CBCI Secy Gen denied any statements attributed to the body's President that they had asked Bishop Mulakkal to step down.

Law should take its course in nun rape case Catholic Bishops Conference of India
news Sexual Assault Monday, September 17, 2018 - 07:24

Denying that it wanted a Bishop accused in the rape of a nun to step down, the Catholic Bishops Conference of India (CBCI) on Sunday said that law should take its course in the matter.

"(Our) silence should in no way be construed as siding with either of the two parties. We have learnt of certain statements attributed to our President, Cardinal Oswald Gracias, that (accused) Bishop Franco Mulakkal of Jalandhar diocese should step down," CBCI Secretary General Bishop Theodore Mascarenhas said in a statement in Thiruvananthapuram.

"We wish to clarify that he has made no such statement and wishes to disassociate himself from any such statement. Bombay Archdiocese spokesman's comments are in his personal capacity and have to be taken as such.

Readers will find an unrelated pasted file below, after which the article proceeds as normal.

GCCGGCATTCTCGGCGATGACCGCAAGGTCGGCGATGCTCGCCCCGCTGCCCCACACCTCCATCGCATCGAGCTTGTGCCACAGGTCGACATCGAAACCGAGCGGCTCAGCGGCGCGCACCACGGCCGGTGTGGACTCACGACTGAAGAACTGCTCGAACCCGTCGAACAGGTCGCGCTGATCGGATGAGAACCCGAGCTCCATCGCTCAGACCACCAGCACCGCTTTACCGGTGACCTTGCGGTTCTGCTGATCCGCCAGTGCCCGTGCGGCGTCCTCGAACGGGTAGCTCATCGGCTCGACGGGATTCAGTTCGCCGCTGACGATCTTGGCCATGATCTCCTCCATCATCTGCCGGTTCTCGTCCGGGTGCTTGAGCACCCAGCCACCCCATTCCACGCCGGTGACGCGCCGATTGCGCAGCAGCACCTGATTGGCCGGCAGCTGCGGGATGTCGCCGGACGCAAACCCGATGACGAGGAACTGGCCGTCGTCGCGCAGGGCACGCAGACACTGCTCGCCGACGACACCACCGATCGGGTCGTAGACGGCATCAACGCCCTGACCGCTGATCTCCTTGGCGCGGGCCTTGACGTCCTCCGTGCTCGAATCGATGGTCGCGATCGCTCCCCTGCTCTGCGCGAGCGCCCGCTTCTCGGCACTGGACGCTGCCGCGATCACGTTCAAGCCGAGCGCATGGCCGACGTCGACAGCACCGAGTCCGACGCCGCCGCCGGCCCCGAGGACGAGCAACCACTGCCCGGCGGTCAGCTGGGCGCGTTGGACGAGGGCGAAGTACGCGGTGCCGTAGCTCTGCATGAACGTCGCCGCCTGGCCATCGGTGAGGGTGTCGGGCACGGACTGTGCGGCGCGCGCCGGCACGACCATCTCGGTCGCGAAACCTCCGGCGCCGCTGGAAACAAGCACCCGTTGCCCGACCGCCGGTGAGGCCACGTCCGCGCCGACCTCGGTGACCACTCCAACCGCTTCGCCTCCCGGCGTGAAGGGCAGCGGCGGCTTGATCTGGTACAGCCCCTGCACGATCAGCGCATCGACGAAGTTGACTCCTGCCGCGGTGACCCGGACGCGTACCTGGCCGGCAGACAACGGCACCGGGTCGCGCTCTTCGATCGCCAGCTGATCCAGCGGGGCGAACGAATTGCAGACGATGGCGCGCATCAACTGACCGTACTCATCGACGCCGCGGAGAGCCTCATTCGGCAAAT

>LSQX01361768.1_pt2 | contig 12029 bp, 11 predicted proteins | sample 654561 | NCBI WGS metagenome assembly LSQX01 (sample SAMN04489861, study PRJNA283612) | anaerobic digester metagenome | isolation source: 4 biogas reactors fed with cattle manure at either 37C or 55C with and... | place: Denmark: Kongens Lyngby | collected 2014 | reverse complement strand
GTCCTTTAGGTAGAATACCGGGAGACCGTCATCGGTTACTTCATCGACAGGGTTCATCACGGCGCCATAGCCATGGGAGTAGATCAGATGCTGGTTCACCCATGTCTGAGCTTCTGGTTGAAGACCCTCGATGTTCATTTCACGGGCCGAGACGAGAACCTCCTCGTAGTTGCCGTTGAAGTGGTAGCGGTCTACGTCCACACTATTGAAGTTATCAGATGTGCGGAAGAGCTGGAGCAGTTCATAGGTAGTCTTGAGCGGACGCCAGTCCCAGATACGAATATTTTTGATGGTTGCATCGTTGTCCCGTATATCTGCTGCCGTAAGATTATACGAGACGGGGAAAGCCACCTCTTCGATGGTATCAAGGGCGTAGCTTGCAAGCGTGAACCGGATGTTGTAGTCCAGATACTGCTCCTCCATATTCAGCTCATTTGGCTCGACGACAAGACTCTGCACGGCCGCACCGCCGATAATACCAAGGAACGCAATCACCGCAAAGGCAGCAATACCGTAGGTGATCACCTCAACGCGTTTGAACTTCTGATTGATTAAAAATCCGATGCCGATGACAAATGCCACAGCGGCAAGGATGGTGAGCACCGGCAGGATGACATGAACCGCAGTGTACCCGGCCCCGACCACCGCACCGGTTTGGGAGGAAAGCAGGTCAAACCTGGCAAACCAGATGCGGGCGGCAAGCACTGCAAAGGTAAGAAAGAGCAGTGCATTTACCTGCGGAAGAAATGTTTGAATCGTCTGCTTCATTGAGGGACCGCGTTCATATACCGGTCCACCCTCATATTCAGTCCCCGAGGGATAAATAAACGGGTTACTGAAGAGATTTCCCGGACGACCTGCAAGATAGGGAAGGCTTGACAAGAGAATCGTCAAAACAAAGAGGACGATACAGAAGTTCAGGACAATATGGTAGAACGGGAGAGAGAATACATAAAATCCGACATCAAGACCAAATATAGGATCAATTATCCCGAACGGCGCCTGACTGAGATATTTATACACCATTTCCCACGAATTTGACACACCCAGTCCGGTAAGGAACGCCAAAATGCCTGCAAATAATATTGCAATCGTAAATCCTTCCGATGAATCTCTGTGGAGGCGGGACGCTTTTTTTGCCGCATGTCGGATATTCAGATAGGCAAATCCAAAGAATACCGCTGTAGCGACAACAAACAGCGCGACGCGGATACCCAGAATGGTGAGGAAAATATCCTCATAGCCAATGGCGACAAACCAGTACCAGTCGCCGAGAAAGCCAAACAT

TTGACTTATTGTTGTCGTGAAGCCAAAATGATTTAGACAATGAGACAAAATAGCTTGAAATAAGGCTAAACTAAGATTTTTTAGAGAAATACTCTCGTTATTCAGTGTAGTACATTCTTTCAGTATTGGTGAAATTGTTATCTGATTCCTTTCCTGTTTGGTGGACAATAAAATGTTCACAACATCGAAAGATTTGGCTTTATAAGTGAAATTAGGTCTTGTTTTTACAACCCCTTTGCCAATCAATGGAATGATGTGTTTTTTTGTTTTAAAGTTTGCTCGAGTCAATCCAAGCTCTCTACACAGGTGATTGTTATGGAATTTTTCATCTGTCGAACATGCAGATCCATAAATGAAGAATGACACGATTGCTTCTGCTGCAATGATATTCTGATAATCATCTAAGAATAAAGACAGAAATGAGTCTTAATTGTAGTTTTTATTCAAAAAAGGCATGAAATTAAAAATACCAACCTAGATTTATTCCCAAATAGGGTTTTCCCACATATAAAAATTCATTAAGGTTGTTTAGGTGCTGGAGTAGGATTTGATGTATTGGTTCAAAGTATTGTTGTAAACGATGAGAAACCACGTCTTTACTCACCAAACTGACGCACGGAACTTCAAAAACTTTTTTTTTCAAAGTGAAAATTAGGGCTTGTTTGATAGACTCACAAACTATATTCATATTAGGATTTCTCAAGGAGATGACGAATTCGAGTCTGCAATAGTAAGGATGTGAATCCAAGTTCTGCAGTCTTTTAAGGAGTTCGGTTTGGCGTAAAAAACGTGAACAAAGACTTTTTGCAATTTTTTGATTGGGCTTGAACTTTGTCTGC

"We reiterate what we said earlier: The CBCI has no jurisdiction over individual Bishops. Besides, a police probe is on. One party has approached the Kerala High Court... Church authorities will take a decision once police file a definitive report after investigations," the statement added.

He said they were expressing their "distress" regarding developments surrounding accusations against Mulakkal.

The CBCI statement comes after Kerala Police asked accused Bishop Mulakkal to appear before a probe team on September 19. 

Mulakkal stepped down as Bishop of the Jalandhar Diocese on September 15, handing over temporary charge of the diocese to Father Mathew Kokkandam.

A Kerala nun had accused Mulakkal of repeatedly raping her between 2014 and 2016. Five other nuns of the congregation have supported her claim and along with a section of the laity, are holding a protest at Kochi, which continued for the ninth day on Sunday.

An FIR was registered against the Bishop, with the nun and other convent inmates giving detailed statements running into 114 pages.

Mulakkal has denied wrongdoing and termed it a "conspiracy" against him.

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